The iPad is a tool with many uses. One of my main uses for it is a performance and composition tool when I’m not near my beloved desktop/MacBook. The iPad is surprisingly powerful when it comes to handling some of the tasks I have it do with regards to music, things that are probably quite CPU intensive.
There are thousands of apps out there that allow you to compose music, but I’m going to show you 10 of the greatest ways. These apps have all been of use to me at some point, and whether you’re a current producer or simply a production enthusiast, you’ll be able to get some use out of them too. (more…)
We’re proud to announce that the following people have won promo codes for AmpKit+:
- Florian Taltavull
- Gershom Charig
Ever since the iPad was launched in April two years ago, there’s been a lot of development within the music industry in response to the introduction of this immediately popular product. Along with the iPhone, new and innovative ways have been created to identify, discover and create music.
I’m going to show you some of the ways having an iPad has changed the way we find and create music. To find out exactly how far it’s changed the way we do music, it’s important to highlight the static things; the unchanged aspects of our musical lives, as it allows us to highlight the extent to which the iPad has changed things.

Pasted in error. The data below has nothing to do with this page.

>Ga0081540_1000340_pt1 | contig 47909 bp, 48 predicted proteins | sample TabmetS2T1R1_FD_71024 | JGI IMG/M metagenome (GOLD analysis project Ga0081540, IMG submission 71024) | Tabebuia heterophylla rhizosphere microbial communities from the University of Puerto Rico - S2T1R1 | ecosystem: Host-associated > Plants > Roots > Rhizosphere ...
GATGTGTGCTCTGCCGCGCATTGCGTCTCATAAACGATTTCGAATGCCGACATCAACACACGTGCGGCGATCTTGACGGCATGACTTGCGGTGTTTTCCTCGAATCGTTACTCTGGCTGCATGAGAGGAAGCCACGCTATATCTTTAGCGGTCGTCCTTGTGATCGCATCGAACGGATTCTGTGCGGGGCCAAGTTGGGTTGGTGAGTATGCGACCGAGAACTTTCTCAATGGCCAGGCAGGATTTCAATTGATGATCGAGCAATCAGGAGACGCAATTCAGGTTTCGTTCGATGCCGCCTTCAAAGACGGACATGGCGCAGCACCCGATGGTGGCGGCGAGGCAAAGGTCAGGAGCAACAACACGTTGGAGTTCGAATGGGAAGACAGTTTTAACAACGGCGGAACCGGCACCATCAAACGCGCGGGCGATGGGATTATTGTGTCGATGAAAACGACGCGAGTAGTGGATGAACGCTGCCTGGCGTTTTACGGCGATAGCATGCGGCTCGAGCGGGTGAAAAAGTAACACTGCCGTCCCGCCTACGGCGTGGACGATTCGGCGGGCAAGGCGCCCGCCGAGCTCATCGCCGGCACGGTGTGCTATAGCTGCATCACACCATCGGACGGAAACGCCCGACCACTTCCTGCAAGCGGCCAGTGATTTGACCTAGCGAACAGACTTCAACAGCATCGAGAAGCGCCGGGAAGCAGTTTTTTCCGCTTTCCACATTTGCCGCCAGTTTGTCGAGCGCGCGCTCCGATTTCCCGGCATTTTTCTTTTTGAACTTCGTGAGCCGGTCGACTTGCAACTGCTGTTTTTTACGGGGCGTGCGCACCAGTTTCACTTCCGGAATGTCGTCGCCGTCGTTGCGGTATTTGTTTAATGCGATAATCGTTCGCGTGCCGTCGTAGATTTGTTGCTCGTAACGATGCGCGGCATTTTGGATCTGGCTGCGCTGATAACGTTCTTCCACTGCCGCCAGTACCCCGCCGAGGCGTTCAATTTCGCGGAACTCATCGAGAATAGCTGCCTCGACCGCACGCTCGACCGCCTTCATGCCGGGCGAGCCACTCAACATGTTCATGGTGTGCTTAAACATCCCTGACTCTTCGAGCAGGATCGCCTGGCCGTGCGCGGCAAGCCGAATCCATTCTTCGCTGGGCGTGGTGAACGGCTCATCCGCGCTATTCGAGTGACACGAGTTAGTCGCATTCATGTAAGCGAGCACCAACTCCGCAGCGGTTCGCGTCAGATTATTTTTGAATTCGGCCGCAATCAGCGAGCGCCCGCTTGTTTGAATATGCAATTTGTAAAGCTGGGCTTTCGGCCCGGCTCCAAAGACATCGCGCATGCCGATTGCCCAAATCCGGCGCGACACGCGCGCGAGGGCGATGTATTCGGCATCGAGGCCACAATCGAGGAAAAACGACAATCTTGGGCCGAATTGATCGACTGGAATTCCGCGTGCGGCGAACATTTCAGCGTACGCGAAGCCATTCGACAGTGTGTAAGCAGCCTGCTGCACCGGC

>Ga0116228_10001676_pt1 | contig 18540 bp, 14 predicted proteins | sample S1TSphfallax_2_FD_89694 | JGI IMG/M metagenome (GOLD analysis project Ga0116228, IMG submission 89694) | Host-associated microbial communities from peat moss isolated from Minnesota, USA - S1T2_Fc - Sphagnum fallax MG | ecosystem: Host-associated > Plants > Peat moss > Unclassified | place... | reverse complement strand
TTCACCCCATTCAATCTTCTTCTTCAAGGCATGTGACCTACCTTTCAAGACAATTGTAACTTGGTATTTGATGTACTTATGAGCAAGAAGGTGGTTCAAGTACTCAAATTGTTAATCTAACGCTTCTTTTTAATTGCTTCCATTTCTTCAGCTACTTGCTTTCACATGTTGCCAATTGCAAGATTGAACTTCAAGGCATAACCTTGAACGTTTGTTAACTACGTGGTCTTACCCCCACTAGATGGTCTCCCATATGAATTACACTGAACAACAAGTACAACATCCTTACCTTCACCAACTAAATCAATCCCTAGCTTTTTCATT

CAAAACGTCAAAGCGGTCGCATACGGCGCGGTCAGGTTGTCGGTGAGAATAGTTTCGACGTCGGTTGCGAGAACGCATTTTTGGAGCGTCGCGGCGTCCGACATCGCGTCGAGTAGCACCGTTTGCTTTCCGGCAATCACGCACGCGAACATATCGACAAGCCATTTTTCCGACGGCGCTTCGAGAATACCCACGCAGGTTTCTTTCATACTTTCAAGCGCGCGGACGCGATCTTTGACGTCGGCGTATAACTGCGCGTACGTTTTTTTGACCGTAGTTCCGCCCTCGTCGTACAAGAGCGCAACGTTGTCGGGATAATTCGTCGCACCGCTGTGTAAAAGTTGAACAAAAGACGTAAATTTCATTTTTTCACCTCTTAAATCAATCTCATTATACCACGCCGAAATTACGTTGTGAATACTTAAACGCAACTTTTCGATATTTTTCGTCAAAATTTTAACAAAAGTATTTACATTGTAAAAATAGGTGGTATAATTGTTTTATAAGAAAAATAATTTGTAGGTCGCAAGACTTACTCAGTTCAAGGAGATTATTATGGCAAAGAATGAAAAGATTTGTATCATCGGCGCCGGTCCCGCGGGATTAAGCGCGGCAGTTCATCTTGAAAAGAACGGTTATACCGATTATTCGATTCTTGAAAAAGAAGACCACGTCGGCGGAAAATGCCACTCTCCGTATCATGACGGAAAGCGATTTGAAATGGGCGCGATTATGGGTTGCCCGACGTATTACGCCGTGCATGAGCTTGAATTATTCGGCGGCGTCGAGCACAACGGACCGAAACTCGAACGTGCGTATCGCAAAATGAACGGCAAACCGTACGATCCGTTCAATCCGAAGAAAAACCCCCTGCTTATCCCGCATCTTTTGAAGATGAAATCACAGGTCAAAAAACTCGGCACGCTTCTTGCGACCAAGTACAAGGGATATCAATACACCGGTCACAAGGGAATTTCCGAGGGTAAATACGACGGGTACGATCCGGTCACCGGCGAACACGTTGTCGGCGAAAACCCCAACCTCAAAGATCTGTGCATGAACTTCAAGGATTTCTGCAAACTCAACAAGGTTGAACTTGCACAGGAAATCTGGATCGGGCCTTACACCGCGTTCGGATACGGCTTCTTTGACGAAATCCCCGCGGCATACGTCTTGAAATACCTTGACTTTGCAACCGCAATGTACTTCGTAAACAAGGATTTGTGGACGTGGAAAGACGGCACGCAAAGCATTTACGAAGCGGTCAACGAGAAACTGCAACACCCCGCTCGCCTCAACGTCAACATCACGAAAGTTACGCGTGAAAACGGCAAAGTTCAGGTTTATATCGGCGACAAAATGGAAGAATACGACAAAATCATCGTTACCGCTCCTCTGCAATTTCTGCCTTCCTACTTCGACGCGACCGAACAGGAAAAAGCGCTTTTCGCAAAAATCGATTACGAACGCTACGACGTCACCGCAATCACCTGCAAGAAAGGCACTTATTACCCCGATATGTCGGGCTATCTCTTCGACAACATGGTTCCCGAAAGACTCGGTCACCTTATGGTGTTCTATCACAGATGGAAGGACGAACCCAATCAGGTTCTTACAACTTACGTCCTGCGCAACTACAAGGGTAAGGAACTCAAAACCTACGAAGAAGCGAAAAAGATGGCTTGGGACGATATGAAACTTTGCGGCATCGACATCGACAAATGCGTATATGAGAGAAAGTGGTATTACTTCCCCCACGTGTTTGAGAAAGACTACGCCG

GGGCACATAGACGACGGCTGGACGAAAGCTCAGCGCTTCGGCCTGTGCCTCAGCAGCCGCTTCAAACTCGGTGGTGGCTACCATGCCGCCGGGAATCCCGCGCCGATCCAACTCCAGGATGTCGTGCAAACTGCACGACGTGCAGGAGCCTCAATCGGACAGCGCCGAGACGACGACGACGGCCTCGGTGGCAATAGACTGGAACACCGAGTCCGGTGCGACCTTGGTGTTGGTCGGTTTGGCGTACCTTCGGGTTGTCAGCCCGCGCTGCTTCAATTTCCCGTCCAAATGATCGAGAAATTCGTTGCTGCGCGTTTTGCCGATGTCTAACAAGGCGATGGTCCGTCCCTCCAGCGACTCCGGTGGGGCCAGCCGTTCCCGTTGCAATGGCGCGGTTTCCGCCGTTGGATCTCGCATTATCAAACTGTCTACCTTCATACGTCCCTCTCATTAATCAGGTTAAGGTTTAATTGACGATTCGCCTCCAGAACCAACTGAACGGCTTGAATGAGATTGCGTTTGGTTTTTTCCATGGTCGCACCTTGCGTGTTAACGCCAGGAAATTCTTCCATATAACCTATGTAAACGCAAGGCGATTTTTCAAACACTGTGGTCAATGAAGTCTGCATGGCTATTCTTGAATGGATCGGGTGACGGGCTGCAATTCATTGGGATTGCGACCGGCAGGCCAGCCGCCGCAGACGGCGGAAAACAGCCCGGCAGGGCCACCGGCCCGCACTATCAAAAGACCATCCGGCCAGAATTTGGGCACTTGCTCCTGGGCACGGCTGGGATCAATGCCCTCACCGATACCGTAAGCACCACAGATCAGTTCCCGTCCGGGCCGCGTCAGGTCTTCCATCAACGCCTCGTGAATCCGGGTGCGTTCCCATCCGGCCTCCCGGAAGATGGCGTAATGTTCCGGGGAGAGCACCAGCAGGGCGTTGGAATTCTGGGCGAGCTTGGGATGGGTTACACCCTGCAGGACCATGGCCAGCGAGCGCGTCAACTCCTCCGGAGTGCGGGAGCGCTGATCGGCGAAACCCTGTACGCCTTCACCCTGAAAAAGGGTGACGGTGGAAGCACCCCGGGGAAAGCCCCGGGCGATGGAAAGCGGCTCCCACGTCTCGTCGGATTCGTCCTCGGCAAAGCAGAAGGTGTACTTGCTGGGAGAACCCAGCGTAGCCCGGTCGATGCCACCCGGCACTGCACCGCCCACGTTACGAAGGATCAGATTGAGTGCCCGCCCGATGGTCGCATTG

Let’s dive in.
Creativity is a wonderful thing. A part of what makes it fun is through finding daily inspiration in almost everything we do. Whether you’re making music, creating great new digital illustrations, or trying to think of new ideas for your next photo project, there will always come a time when you need that little extra push. Fortunately, the sky’s the limit when it comes to pushing your creative boundaries on the iPad, thanks to these unique apps.
Though today’s list may consist of a few content creation apps, it will also contain entertainment and reference apps that simply aim to light that spark from within. We hope you find something new! Read on for more.
The act of listening to music on the iPad has long felt like a case of function-over-form, like using an appliance that you don’t really notice, much less care how it looks. Since the iPad’s release, the default Music app has only undergone one major design change, from humble iTunes re-skin to its current wood-paneled state. Track 8 from Ender Labs has higher aims, “borrowing” a few UI elements to make your music look every bit as good as it sounds. Read on past the break for the review of this unique and beautiful music player.
GarageBand for iPad is an amazing app for anyone with a stake in music at all. If you’ve never tried any sort of composition tool, GarageBand is the way to go. With its set of ‘smart’ instruments, it’s unparalleled in terms of ease of use. It has a drum kit/pads, a piano, guitar and an option to amplify your guitar when plugged in with something like iRig.
In this tutorial, I’m going to run through all the steps you’ll need to start using GarageBand as an extra instrument for your musical piece or as a way to compose music solely by itself.